New Delhi, July 29 (IANS) The World Health Organization (WHO) on Wednesday urged southeast Asian nations to strengthen efforts to eliminate malaria across the region by 2030.
“Our efforts so far focused on the most deadly P. falciparum malaria. We need to now broaden our strategy to include targeted interventions for P. vivax malaria, which is contributing to a large proportion of global malaria burden, mainly in the southeast Asia region,” Poonam Khetrapal Singh, WHO’s director for the southeast Asia, said.
Poonam Khetrapal Singh was speaking at a global meeting on malaria held in the national capital.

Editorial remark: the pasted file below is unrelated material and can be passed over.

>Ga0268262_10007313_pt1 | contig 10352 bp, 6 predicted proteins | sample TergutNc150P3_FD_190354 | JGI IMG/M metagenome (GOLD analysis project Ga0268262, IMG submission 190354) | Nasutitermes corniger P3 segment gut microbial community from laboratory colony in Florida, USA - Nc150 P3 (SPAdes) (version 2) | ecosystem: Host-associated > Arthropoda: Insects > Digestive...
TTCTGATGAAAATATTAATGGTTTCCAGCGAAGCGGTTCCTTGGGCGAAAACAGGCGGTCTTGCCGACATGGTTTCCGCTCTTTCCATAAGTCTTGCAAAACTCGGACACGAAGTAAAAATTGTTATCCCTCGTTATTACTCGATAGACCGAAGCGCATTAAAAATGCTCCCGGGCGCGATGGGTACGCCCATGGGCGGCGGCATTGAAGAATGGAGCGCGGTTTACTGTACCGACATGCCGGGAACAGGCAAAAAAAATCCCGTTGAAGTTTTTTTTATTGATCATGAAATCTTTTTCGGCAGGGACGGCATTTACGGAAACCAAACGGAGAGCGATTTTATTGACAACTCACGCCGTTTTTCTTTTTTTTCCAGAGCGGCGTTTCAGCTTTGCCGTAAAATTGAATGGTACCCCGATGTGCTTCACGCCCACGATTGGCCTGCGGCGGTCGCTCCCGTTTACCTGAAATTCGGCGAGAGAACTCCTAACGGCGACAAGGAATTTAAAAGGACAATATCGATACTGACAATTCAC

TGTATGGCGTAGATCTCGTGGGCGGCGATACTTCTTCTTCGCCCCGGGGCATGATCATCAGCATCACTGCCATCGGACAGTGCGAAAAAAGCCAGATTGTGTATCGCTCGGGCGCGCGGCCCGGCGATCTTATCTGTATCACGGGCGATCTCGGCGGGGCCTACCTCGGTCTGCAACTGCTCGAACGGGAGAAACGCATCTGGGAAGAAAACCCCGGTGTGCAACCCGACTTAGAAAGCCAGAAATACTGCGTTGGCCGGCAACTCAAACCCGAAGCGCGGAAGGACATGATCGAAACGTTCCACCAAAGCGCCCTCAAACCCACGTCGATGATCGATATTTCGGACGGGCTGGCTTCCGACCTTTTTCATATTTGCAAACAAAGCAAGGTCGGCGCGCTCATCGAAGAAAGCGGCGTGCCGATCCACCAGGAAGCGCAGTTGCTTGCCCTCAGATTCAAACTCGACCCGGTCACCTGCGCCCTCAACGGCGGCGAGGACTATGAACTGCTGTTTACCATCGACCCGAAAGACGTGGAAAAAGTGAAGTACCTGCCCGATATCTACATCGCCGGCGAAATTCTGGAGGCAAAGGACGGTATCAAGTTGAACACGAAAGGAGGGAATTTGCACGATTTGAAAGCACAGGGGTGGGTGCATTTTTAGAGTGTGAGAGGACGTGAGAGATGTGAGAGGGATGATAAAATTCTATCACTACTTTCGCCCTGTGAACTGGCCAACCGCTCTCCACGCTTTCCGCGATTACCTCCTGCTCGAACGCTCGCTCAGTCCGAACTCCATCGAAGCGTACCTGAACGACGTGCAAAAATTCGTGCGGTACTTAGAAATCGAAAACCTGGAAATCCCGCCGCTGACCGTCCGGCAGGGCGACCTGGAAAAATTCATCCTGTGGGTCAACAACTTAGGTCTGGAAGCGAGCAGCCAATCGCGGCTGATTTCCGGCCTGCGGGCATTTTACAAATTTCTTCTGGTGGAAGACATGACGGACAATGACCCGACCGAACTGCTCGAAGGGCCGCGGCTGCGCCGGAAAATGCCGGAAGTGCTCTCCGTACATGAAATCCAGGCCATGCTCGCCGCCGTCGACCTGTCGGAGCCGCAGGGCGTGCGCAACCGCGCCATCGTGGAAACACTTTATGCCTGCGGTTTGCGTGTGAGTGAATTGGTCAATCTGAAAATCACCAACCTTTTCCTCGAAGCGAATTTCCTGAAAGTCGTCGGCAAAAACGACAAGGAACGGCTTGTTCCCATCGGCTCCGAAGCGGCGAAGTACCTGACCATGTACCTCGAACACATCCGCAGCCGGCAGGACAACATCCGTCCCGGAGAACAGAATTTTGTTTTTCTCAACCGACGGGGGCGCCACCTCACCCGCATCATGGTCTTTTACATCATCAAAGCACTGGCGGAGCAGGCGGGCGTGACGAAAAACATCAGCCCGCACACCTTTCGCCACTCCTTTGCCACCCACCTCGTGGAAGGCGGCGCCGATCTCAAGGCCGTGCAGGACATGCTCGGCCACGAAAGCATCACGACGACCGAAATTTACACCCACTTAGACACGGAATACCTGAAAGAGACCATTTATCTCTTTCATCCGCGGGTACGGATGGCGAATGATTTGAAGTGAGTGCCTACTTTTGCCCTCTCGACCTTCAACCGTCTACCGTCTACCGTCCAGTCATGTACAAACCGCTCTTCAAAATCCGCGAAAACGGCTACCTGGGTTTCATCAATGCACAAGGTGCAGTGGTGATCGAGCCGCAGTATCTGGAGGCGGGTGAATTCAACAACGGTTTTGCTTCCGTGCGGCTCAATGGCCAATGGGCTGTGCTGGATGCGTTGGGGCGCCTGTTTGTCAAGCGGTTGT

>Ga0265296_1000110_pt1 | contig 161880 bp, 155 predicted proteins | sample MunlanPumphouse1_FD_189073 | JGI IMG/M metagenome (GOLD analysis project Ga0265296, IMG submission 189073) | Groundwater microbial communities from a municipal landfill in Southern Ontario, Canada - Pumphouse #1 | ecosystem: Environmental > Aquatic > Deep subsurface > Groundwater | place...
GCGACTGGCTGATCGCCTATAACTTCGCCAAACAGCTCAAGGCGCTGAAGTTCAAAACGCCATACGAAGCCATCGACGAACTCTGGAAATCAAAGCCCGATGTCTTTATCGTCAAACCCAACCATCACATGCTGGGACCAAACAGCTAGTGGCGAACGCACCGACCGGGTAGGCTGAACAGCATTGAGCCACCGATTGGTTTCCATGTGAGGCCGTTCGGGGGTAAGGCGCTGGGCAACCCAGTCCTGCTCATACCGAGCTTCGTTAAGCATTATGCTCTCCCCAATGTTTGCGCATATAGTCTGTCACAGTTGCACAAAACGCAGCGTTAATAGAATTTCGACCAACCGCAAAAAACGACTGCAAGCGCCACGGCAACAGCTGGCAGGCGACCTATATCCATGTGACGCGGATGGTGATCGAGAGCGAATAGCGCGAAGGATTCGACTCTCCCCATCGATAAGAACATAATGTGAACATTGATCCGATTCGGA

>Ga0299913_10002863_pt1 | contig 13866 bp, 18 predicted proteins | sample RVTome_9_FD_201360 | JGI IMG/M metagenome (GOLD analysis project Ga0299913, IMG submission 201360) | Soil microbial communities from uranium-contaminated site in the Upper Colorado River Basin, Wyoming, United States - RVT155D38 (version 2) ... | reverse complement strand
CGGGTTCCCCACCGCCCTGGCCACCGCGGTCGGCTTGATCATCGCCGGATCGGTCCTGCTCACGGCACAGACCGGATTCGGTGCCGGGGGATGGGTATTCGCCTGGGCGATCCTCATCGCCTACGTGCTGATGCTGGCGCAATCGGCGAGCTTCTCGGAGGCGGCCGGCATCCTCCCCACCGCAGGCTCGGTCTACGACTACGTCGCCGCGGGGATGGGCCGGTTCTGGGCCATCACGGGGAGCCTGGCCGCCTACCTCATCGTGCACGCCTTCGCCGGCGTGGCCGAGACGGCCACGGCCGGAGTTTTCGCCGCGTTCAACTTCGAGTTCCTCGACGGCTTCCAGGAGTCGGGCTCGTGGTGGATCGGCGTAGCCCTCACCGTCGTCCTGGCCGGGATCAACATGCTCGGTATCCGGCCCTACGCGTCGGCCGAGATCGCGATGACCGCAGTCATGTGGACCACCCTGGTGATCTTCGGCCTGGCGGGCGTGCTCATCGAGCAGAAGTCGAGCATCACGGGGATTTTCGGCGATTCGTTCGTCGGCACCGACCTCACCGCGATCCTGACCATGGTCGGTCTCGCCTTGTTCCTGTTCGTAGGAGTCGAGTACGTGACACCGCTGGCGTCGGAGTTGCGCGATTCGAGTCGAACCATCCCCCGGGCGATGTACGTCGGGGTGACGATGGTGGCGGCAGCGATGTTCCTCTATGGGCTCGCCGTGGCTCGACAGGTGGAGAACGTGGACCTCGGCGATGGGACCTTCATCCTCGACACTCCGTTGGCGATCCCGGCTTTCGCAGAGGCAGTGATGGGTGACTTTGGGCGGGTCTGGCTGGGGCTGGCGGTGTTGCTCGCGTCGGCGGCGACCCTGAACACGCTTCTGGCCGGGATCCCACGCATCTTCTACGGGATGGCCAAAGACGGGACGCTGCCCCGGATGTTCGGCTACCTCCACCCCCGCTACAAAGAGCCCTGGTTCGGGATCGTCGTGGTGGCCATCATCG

Plasmodium vivax is a protozoal parasite and a human pathogen. While the most frequent and widely distributed cause of recurring malaria, P. vivax is one of the five species of malaria parasites that commonly infect humans.
According to WHO, of the 18.9 million P. vivax malaria cases reported in 2012, nearly 13 million were from countries in the southeast Asia Region, including India.
“We need targeted strategies for P. vivax malaria which presents distinct challenges for control and elimination compared to P. falciparum. It is proving to be an extremely difficult parasite as it does not readily respond to the existing control measures and has the ability to remain hidden and beyond the reach of the currently available diagnostic tools and medication,” Poonam Khetrapal Singh said.
Pointing out that P. vivax malaria was now the only existing cause of malaria in countries that have eliminated P. falciparum malaria, Poonam Khetrapal Singh said: “More than a third of the world’s population, mostly in Asia and Latin America, is at risk of P. vivax malaria.”